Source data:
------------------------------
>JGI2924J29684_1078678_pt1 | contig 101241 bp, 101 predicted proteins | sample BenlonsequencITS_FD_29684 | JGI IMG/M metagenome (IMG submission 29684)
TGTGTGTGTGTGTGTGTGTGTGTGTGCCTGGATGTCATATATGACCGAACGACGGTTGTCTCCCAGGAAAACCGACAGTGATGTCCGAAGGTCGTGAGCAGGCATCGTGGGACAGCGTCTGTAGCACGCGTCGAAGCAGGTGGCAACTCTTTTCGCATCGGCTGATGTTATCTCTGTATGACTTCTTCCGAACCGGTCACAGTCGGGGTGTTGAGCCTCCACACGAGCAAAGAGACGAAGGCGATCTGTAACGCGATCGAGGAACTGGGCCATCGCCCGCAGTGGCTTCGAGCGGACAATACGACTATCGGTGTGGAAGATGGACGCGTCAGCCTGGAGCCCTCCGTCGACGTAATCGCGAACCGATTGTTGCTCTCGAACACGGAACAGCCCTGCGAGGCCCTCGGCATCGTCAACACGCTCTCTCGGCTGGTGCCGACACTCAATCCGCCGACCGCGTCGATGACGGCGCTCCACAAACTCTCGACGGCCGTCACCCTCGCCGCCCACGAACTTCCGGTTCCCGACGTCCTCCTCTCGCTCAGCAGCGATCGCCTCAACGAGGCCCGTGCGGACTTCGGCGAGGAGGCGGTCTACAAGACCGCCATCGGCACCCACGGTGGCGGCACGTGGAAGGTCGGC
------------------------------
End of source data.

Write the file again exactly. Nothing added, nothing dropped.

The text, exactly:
>JGI2924J29684_1078678_pt1 | contig 101241 bp, 101 predicted proteins | sample BenlonsequencITS_FD_29684 | JGI IMG/M metagenome (IMG submission 29684)
TGTGTGTGTGTGTGTGTGTGTGTGTGCCTGGATGTCATATATGACCGAACGACGGTTGTCTCCCAGGAAAACCGACAGTGATGTCCGAAGGTCGTGAGCAGGCATCGTGGGACAGCGTCTGTAGCACGCGTCGAAGCAGGTGGCAACTCTTTTCGCATCGGCTGATGTTATCTCTGTATGACTTCTTCCGAACCGGTCACAGTCGGGGTGTTGAGCCTCCACACGAGCAAAGAGACGAAGGCGATCTGTAACGCGATCGAGGAACTGGGCCATCGCCCGCAGTGGCTTCGAGCGGACAATACGACTATCGGTGTGGAAGATGGACGCGTCAGCCTGGAGCCCTCCGTCGACGTAATCGCGAACCGATTGTTGCTCTCGAACACGGAACAGCCCTGCGAGGCCCTCGGCATCGTCAACACGCTCTCTCGGCTGGTGCCGACACTCAATCCGCCGACCGCGTCGATGACGGCGCTCCACAAACTCTCGACGGCCGTCACCCTCGCCGCCCACGAACTTCCGGTTCCCGACGTCCTCCTCTCGCTCAGCAGCGATCGCCTCAACGAGGCCCGTGCGGACTTCGGCGAGGAGGCGGTCTACAAGACCGCCATCGGCACCCACGGTGGCGGCACGTGGAAGGTCGGC